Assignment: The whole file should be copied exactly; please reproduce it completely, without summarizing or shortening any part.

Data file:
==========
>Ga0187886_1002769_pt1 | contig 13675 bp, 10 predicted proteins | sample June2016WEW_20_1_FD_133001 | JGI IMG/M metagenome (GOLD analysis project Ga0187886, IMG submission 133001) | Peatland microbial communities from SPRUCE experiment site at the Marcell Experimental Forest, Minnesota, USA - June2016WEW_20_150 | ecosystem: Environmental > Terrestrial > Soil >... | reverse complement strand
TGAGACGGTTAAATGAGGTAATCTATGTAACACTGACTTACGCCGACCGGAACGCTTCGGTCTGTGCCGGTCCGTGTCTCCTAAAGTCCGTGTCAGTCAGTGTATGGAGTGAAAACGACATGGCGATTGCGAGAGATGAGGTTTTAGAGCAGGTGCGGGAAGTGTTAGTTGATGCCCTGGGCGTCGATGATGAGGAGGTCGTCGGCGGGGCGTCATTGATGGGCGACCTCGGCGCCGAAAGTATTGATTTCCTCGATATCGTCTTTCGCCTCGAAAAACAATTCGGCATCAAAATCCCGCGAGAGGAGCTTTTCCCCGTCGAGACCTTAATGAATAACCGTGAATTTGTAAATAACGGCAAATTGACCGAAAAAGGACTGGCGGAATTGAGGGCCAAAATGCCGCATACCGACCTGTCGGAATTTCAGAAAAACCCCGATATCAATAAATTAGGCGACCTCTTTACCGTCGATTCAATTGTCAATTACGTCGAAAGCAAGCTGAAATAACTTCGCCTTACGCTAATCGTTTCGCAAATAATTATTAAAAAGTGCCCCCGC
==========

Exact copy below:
>Ga0187886_1002769_pt1 | contig 13675 bp, 10 predicted proteins | sample June2016WEW_20_1_FD_133001 | JGI IMG/M metagenome (GOLD analysis project Ga0187886, IMG submission 133001) | Peatland microbial communities from SPRUCE experiment site at the Marcell Experimental Forest, Minnesota, USA - June2016WEW_20_150 | ecosystem: Environmental > Terrestrial > Soil >... | reverse complement strand
TGAGACGGTTAAATGAGGTAATCTATGTAACACTGACTTACGCCGACCGGAACGCTTCGGTCTGTGCCGGTCCGTGTCTCCTAAAGTCCGTGTCAGTCAGTGTATGGAGTGAAAACGACATGGCGATTGCGAGAGATGAGGTTTTAGAGCAGGTGCGGGAAGTGTTAGTTGATGCCCTGGGCGTCGATGATGAGGAGGTCGTCGGCGGGGCGTCATTGATGGGCGACCTCGGCGCCGAAAGTATTGATTTCCTCGATATCGTCTTTCGCCTCGAAAAACAATTCGGCATCAAAATCCCGCGAGAGGAGCTTTTCCCCGTCGAGACCTTAATGAATAACCGTGAATTTGTAAATAACGGCAAATTGACCGAAAAAGGACTGGCGGAATTGAGGGCCAAAATGCCGCATACCGACCTGTCGGAATTTCAGAAAAACCCCGATATCAATAAATTAGGCGACCTCTTTACCGTCGATTCAATTGTCAATTACGTCGAAAGCAAGCTGAAATAACTTCGCCTTACGCTAATCGTTTCGCAAATAATTATTAAAAAGTGCCCCCGC